We’ve all been told that if we want to sprint faster, we need to get stronger and Squat more. But is this really the case?
A 2012 study of the 100-meter sprint involved nine physical education students, three national level sprinters and one world class sprinter. Since this review is focused on short sprint speed, only the 4-second distance was measured. The researchers found significant, strong correlations between the index of force application (in the direction force is applied), horizontal GRF (ground reaction force in the horizontal direction) and the 4-second distance. However, no significant correlations were found between vertical GRF and 4-second distance. Average and maximal power output were also significantly correlated with 4-second distance.
This was further backed up by a 2014 study. Sprint performances of 10 meters and 40 meters were measured comparing elite rugby league backs and forwards. Backs were found to be significantly faster than forwards in both sprints; however, there were no significant differences in vertical force or sprint mechanics. Significant differences in relative horizontal force and relative power were found between forwards and backs.
Another study looked at elite (international level) and sub-elite (French national level) sprinters over 40 meters. The authors found the horizontal propulsive force to be significantly correlated with 40-meter sprint performance. In contrast, vertical force was not correlated with sprint acceleration performance. More importantly, there was a tendency towards a negative correlation between vertical force and 40-meter sprint performance.
What does this all mean?
The data suggests that when it comes to short sprint performance, the direction in which force and power are applied (horizontal direction) is more important than the magnitude of force and power produced overall. Moreover, athletes who can “push” more in the horizontal direction are faster. In addition, producing more vertical force over horizontal force during your sprint (i.e., accelerating with a very upright posture orientating force more vertically while sprinting), may negatively impact your 40-meter sprint performance.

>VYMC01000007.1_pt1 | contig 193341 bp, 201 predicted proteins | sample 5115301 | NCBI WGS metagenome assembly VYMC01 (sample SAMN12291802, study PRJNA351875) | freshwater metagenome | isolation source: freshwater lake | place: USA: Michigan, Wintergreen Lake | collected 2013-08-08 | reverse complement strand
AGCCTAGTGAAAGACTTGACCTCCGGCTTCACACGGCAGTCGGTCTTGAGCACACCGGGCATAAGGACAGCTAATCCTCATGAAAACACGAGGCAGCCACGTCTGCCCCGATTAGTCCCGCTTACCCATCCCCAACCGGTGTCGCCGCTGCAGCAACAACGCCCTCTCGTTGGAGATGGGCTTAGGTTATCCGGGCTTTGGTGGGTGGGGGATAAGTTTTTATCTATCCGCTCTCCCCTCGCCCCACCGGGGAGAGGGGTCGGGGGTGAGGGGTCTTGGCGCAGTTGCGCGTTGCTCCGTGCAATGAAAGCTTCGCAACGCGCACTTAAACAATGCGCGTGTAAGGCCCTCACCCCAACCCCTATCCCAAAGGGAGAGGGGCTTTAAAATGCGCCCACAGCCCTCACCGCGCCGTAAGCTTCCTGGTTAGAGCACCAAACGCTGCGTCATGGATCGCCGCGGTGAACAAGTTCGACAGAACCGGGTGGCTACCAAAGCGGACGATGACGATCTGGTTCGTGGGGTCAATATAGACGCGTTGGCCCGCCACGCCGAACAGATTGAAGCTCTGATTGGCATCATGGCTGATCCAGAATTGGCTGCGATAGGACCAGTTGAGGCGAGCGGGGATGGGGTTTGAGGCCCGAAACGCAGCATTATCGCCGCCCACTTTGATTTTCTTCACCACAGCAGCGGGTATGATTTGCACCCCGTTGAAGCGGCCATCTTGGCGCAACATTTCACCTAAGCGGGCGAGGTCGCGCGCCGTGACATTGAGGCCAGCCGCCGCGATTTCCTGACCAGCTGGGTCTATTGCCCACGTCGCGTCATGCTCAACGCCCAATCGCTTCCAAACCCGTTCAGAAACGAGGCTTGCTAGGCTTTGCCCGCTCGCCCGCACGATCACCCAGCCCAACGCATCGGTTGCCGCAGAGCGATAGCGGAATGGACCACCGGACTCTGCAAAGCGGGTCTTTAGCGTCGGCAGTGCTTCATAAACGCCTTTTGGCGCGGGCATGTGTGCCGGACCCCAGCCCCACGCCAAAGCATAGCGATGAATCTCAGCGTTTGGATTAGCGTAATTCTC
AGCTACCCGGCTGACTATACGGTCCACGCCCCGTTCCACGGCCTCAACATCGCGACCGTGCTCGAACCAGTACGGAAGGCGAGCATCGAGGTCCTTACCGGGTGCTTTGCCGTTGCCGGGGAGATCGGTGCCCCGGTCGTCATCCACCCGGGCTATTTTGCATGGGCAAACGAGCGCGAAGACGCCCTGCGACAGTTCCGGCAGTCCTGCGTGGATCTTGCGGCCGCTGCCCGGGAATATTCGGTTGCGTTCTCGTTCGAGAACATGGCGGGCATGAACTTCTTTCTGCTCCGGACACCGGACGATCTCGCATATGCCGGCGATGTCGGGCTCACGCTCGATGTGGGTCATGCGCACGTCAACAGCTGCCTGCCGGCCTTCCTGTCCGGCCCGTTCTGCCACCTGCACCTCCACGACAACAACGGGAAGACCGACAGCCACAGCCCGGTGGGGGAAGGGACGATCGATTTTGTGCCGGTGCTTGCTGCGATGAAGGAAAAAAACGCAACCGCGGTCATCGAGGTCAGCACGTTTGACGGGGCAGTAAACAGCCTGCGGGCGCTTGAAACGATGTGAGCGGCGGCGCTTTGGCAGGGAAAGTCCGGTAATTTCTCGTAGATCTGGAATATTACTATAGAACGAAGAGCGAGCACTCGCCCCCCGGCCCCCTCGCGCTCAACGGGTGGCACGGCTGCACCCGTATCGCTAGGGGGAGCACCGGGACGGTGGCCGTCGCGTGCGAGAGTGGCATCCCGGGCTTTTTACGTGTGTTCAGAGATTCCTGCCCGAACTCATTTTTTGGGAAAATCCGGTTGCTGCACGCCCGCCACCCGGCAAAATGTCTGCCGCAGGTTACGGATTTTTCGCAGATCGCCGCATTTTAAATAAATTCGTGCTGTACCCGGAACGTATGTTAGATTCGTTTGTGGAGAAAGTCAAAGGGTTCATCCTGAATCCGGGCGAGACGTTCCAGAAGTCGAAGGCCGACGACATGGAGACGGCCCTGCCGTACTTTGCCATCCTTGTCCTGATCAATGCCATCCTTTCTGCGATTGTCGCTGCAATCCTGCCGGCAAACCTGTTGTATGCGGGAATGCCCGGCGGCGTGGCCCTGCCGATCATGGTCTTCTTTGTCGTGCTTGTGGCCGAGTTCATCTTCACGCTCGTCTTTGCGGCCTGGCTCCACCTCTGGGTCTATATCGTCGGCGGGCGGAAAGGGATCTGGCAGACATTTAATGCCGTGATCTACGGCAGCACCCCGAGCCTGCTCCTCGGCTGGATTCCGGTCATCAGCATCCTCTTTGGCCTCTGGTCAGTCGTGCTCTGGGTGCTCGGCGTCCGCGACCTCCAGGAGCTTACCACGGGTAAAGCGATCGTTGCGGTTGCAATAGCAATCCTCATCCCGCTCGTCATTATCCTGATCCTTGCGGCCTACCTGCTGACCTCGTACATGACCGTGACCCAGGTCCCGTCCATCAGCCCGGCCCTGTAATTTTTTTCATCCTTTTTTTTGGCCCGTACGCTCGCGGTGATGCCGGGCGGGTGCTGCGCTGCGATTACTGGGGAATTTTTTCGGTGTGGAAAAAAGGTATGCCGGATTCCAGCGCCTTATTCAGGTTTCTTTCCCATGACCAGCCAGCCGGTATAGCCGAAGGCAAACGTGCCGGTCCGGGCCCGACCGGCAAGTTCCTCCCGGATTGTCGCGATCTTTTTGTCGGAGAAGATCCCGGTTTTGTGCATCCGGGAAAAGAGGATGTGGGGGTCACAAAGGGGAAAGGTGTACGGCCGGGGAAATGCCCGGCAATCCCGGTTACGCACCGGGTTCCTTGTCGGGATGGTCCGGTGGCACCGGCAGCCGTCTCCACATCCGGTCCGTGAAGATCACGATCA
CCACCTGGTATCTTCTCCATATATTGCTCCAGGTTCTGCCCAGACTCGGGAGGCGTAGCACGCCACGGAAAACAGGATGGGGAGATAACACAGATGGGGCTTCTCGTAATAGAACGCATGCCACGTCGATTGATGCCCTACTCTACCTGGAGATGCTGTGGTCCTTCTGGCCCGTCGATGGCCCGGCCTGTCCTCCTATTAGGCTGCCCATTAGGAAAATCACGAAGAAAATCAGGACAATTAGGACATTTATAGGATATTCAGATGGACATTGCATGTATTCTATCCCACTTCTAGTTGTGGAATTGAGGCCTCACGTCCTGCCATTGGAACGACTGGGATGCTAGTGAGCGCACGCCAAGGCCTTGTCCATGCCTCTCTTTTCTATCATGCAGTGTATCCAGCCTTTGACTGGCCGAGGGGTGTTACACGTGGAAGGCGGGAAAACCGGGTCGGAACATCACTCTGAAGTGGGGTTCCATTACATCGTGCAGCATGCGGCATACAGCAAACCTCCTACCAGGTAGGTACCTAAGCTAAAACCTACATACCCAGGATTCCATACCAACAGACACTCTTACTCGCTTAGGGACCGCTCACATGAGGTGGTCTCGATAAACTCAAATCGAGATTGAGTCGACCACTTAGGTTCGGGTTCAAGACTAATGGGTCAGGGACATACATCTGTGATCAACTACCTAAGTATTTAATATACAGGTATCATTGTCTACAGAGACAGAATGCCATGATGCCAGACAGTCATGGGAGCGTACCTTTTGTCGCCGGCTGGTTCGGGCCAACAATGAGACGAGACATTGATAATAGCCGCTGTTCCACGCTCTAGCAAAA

Here are a few exercises you can implement in your training to develop horizontal capabilities to improve short sprint speed, which is a vital performance attribute in many team and individual sports.
- Heavy Sled Drag or Prowler Push
- Heavy 45-Degree Back Extension (specifically 45 degrees as the angle where torque is greatest at the hips better represents the acceleration phase of sprinting than the 90-degree back extension).
- Kettlebell Swing
- Glute Bridge and Hip Thrust (all variations)
- Broad Jump and Broad Jump with Handheld Loading
- Medicine Ball Forward Scoop Toss
In this post here, I give examples of contrast pairings you can use in your training to enhance both horizontal force and power capability.
Morin, JB, Bourdin, M, Edouard, P, Peyrot, N, Samozino, P, and Lacour, JR. “Mechanical determinants of 100-m sprint running performance.” Eur J Appl Physiol, 112: 3921-3930, 2012.
de Lacey, J, Brughelli, ME, McGuigan, MR, and Hansen, KT. “Strength, Speed and power characterisitics of elite rugby league players.” J Strength Cond Res 28(8): 2372-2375, 2014.
Morin, JB, Slawinski, J, Dorel, S, Saez de villareal, E, Couturier, A, Samozino, P, Brughelli, M, and Rabita, G. “Acceleration capability in elite sprinters and ground impulse: Push more, brake less?” J Biomechanics, 2015.